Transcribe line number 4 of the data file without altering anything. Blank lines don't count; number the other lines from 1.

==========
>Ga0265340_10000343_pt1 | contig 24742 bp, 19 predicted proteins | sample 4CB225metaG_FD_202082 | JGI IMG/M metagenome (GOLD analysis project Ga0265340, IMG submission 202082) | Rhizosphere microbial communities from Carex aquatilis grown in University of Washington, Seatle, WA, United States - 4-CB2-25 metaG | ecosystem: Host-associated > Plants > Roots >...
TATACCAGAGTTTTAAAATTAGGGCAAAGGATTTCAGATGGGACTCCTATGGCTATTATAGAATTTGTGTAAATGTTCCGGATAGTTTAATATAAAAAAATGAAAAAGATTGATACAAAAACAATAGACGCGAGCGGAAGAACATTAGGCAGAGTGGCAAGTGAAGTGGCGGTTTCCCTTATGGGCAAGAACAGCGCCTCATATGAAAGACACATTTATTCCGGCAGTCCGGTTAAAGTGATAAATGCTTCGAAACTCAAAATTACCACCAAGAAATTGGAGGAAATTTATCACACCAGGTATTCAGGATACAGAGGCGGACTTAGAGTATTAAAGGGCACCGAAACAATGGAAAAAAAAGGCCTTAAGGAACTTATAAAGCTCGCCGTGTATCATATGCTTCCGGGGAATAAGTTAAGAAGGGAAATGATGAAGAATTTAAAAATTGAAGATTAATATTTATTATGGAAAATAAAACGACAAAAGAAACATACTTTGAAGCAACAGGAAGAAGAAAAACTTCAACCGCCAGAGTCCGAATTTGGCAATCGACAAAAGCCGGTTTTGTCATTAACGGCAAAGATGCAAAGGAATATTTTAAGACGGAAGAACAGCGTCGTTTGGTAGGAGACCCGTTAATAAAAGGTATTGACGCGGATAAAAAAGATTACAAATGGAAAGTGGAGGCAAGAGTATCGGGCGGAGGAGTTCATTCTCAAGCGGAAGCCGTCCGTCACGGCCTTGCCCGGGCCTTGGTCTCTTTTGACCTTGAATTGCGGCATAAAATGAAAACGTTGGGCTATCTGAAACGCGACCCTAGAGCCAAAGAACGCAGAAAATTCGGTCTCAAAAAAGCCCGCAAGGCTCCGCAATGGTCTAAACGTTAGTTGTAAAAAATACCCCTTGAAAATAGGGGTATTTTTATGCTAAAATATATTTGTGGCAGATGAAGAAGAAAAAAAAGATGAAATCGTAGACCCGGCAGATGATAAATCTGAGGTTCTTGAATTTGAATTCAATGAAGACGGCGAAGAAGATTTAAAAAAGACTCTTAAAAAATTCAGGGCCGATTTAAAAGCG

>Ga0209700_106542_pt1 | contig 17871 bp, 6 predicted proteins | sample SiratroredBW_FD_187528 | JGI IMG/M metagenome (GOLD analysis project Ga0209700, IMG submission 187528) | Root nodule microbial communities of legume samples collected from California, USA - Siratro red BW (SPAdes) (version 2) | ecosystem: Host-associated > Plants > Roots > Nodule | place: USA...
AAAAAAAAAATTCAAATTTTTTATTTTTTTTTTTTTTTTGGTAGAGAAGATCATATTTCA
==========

AAAAAAAAAATTCAAATTTTTTATTTTTTTTTTTTTTTTGGTAGAGAAGATCATATTTCA